The Robert Goddard Wing of the Roswell Museum
On my way to the 1995 IPMS National Convention, I stopped at the
Roswell Museum in Roswell, New Mexico. One wing of the museum is set
up to appear as Robert Goddard's workshop. While I didn't expect to
be allowed to use flash photography, I was stunned to be told by the
guard that I wasn't allowed to use my tripod. Therefore, I had to try
hand-holding very long exposures. These few pictures are the best of
the lot (and they aren't great).
Liquid fuel replica
This is the prototype for the first successful liquid fueled rocket
that Goddard flew in Massachusetts on March 16, 1926. Shortly
thereafter (after setting at least one field on fire), he relocated to
Roswell to continue his rocketry experiments.
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You know, I really should write down what I'm photographing... But I
believe that these parts actually flew in one of Goddard's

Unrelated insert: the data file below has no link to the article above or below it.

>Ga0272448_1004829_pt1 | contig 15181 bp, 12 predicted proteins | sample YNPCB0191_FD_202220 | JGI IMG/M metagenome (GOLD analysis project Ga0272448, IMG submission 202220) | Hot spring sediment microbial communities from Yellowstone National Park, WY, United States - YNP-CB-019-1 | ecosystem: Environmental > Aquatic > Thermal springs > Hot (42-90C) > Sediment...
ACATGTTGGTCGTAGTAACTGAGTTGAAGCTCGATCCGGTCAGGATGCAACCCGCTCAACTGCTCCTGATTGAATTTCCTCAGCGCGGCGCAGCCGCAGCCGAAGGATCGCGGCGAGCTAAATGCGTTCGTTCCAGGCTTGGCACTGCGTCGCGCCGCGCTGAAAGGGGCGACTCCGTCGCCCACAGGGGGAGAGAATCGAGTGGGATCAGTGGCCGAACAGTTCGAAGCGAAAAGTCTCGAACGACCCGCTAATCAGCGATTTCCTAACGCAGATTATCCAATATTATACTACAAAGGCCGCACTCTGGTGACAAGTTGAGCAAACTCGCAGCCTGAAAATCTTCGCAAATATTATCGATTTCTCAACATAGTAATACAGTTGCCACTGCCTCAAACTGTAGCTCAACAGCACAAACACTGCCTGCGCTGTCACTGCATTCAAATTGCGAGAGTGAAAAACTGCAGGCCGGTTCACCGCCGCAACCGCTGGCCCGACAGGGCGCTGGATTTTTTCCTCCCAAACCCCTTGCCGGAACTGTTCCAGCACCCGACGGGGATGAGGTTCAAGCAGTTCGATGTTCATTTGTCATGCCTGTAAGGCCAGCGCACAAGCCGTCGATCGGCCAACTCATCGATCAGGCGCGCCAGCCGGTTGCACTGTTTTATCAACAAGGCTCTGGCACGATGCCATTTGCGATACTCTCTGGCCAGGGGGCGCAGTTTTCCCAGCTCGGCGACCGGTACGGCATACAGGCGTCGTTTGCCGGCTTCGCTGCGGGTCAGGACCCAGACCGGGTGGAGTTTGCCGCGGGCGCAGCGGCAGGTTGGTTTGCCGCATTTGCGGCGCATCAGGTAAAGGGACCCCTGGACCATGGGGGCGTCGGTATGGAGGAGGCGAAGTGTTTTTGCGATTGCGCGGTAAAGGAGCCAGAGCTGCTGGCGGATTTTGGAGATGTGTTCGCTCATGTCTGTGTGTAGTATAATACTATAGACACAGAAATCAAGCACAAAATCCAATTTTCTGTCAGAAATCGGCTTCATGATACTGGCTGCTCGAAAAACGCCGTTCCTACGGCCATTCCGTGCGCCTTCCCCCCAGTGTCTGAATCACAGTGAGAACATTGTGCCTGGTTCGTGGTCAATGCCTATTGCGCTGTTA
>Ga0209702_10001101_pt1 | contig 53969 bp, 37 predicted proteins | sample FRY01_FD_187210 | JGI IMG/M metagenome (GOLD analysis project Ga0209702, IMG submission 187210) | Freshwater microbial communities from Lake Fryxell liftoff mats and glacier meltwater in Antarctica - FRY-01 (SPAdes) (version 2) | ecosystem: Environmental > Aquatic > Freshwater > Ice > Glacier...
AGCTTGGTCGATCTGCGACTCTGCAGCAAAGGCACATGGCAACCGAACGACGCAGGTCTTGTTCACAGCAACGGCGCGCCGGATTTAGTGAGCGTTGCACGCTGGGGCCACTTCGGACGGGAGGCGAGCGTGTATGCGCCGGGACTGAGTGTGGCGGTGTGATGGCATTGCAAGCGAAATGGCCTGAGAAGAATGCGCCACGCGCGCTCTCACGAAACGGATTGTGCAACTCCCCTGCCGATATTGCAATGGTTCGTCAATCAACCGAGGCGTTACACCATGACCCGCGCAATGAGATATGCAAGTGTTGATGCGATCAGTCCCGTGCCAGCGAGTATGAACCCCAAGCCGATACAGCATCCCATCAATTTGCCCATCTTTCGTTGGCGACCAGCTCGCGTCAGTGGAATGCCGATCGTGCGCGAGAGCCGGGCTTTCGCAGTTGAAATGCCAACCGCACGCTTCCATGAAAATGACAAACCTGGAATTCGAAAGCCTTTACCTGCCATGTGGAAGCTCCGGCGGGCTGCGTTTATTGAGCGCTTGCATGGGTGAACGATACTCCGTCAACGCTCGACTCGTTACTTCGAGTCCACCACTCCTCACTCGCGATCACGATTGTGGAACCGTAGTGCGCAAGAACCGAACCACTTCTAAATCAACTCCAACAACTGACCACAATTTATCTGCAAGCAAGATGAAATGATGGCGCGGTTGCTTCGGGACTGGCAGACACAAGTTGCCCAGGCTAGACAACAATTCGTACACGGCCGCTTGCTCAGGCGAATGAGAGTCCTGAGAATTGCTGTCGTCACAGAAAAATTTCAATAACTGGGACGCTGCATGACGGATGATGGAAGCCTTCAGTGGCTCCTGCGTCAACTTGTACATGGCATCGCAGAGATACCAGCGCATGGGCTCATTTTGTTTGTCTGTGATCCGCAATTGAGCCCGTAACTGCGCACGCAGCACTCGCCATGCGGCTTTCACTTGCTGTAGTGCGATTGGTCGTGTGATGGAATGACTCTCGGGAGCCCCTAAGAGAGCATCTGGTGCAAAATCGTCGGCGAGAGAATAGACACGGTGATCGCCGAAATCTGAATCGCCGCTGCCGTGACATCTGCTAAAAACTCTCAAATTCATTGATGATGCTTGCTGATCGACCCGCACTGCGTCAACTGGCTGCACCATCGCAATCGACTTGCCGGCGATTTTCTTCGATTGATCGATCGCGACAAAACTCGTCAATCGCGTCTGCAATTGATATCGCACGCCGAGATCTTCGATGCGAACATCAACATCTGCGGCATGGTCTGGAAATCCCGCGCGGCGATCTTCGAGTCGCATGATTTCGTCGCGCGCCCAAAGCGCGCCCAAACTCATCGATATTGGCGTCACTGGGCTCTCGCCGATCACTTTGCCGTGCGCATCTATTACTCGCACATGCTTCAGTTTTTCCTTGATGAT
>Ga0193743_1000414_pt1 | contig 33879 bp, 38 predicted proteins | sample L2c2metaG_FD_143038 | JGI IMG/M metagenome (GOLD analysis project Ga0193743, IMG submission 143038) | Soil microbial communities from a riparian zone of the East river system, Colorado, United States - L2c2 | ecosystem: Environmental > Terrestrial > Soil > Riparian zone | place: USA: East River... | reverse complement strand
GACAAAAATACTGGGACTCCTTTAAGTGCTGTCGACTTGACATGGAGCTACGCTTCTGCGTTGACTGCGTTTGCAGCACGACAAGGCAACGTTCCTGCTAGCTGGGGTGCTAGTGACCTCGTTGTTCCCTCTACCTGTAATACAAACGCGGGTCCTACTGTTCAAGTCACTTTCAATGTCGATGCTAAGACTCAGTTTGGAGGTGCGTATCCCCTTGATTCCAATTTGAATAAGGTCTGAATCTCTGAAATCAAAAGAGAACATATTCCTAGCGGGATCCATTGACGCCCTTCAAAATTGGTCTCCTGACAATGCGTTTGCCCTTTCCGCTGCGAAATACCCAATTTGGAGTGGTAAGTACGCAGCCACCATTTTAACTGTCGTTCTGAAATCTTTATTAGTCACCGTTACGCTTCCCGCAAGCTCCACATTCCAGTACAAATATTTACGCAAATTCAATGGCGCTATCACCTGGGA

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Here's a rocket on a typical workstand. As I recall (using faulty,
carbon-based memory), the rocket is about fifteen to twenty feet
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Innards on a workbench
Here're some more rocket innards. It looks as though the tank has
suffered some sort of rupture...
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Just outside the museum, is one of the launch towers with a rocket
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Sun over the tower
OK, so I'm not Ansel Adams... or even Don Adams.
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Tower and flame trench
As you can see, Goddard used a simple concrete pipe as a flame trench
on his launch pad.
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[Scale models page]
[Model rockets page]
Sven Knudson, email@example.com